This is one of the reasons why most people call them being cat-like dogs. Don’t expect the Shiba to follow your commands or to obey your wishes just because you said so (typical cat!). However, if there is something that interests this dog it will lock its focus onto this until it gets it.
Shibas are quite sensitive, too. They get easily hurt (emotionally?). They are like toddlers that will throw temper tantrums if they don’t get what they want. Remember that Shiba scream we were talking about? Well, you’ll hear it very often in a dejected, frustrated, or even bored Shiba. The sad news is that when it goes on a screaming rampage, there’s no controlling the Shiba. The more that you try to control it, the more that it gets out of control (ironic?). It will go into a defensive mode and will snap and bite if you persist.
Does this mean you can skip training the Shiba, after all it can already housetrain itself? The answer is a resounding NO!
All dogs have to be trained. In the case of the Shiba, its cat-like behavior and foxy cunning should be channeled into more positive, constructive ways. Sadly, this is where many dog owners fail. For you to train the Shiba, you should be smarter, wittier, and more cunning than this dog. This is very tricky since there’s no way we can look into the mind of our dogs and learn what it is thinking. Some say you have to make the training session look more like it is the Shiba’s idea. That’s definitely easier said, though.
Passive resistance also helps. This is the same technique that pediatricians teach to parents of toddlers who are throwing temper tantrums. It’s simply ignoring the dog. Sooner or later, it will realize that its ‘bad behavior’ is simply not working.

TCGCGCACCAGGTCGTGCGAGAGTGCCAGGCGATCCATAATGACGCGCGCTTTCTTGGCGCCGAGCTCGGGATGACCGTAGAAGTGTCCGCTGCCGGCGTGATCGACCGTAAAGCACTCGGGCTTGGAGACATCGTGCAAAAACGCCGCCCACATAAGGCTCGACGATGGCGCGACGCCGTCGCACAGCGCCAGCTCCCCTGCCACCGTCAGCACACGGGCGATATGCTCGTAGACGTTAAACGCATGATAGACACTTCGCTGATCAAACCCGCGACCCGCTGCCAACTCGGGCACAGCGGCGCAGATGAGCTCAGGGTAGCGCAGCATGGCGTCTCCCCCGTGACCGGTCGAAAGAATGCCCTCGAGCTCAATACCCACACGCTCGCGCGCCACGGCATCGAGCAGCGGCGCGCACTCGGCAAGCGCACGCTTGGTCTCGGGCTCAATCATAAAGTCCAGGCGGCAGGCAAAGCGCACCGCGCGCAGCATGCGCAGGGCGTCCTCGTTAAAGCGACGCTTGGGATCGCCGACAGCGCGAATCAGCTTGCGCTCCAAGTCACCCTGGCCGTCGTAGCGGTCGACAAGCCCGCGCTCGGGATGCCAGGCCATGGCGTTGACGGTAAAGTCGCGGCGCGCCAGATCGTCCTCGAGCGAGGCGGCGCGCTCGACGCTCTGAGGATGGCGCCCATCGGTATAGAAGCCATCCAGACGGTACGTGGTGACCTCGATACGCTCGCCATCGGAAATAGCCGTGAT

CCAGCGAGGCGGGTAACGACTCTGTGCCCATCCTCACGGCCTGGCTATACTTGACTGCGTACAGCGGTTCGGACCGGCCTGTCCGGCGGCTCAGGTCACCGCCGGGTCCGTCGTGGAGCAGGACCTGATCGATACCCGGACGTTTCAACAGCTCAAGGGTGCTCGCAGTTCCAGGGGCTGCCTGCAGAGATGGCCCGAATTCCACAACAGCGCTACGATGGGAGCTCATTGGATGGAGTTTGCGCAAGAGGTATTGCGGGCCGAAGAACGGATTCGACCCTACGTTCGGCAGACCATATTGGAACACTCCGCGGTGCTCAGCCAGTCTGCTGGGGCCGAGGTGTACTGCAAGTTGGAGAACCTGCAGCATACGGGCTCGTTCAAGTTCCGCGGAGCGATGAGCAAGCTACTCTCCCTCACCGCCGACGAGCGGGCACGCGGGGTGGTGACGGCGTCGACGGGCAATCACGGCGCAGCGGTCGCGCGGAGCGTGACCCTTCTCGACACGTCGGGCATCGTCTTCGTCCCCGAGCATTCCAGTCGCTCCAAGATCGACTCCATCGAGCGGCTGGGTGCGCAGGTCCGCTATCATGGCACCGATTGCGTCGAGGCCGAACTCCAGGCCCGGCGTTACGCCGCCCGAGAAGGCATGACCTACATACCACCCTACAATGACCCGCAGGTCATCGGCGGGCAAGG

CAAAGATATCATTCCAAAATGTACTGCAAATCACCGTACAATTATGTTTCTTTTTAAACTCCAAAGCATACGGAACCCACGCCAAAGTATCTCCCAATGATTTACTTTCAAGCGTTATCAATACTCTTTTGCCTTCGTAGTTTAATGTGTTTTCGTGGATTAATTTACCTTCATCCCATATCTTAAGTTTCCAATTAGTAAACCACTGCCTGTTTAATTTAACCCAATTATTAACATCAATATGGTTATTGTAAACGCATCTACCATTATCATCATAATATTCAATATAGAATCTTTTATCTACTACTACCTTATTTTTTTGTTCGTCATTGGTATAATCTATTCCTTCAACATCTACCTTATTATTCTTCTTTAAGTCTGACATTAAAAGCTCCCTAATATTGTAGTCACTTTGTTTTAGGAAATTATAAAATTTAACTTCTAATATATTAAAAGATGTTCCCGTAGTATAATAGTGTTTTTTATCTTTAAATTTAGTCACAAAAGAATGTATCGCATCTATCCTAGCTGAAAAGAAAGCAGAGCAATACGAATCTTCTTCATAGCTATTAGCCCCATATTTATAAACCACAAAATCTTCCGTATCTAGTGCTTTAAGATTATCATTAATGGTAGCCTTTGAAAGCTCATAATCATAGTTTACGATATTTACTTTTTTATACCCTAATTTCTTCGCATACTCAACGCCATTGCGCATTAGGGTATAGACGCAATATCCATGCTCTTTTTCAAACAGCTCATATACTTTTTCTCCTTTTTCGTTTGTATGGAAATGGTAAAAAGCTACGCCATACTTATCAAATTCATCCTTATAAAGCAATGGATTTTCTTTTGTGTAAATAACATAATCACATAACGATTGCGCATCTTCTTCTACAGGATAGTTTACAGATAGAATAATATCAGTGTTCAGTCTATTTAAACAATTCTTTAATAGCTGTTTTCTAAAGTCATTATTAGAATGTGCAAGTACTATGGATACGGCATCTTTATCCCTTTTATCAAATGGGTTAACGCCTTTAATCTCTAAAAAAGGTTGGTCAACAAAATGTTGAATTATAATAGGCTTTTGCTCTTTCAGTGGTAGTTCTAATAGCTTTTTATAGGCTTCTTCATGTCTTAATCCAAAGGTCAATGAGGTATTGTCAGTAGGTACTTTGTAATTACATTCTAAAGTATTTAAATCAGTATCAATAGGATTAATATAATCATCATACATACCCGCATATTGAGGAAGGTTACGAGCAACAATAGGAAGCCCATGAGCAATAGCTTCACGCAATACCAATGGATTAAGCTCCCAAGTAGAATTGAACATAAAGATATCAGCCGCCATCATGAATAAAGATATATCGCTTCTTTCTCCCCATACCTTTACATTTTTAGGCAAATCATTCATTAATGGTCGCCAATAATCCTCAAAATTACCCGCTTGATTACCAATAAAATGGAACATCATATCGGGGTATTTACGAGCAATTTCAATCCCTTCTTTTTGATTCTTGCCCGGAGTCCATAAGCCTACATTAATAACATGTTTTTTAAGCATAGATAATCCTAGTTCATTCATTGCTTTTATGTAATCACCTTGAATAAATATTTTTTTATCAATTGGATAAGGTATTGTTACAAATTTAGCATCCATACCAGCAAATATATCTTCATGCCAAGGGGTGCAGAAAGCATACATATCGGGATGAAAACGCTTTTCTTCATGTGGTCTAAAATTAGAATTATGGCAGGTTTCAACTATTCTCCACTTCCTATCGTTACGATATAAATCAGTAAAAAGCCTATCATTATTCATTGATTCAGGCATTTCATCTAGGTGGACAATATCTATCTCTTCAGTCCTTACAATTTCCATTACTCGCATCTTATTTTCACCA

When training the Shiba, be firm and assertive. Don’t ever convey the message that you are somewhat begging it to follow you. Do you know what you are telling the dog if you do this? For the dog, it is more dominant than you. So, be tough. The same is true when it gives you that sad, give-me-my-doggie-bone look. Resist the temptation to give in. This dog is the wily fox.
Shibas have a never-back-down, never-give-up attitude. As such, they will test your perseverance and patience. If you give up easily, they’ve won. Under no circumstance should you punish the Shiba because of its stubbornness or even craftiness. Remember, it’s a very sensitive hound. Punishing it will only make its behavior worse.
At best, positive reinforcement techniques should be adhered to. If you’re not familiar with these techniques, then a professional dog trainer can help. However, it is important to hire not just any other trainer. Someone who is experienced in handling Shibas is perfect.
One last thing. You’ll have a greater chance of training success with a puppy than an adult Shiba. Therefore, start training the puppy as young as 6 weeks old. A well-trained Shiba can be a real delight for any family especially those who require a loving and affectionate dog.
Puppies require high protein, high fat diets plus the right amounts of calories to support their growing needs. Proteins should always come from animal sources since these are easily digested by the young tummy. As for the fats, always go for omea-3 fatty acids, but most especially DHA as this can help lay the foundation for an optimally functioning brain and eyes. Omega-3s also help ensure healthier skin and coat.
Adult Shibas will also benefit from a good balance of proteins and fats, although it is perfectly okay to add carbs in their diet especially if they lead a very active lifestyle. However, carbs should never comprise more than 50 percent of their diet.
A 15-lb Shiba typically needs about 450 to 470 calories per day. You can thus, give 150 to 160 calories per meal if you decide to feed it 3 times a day. For an adult Shiba, it should be fed at least twice a day.
If you’re giving dog kibbles, make sure that the kibble size is just right for the relatively small mouth of this dog. Wet dog food is perfect, although you’ve got to be ready with the economic implications.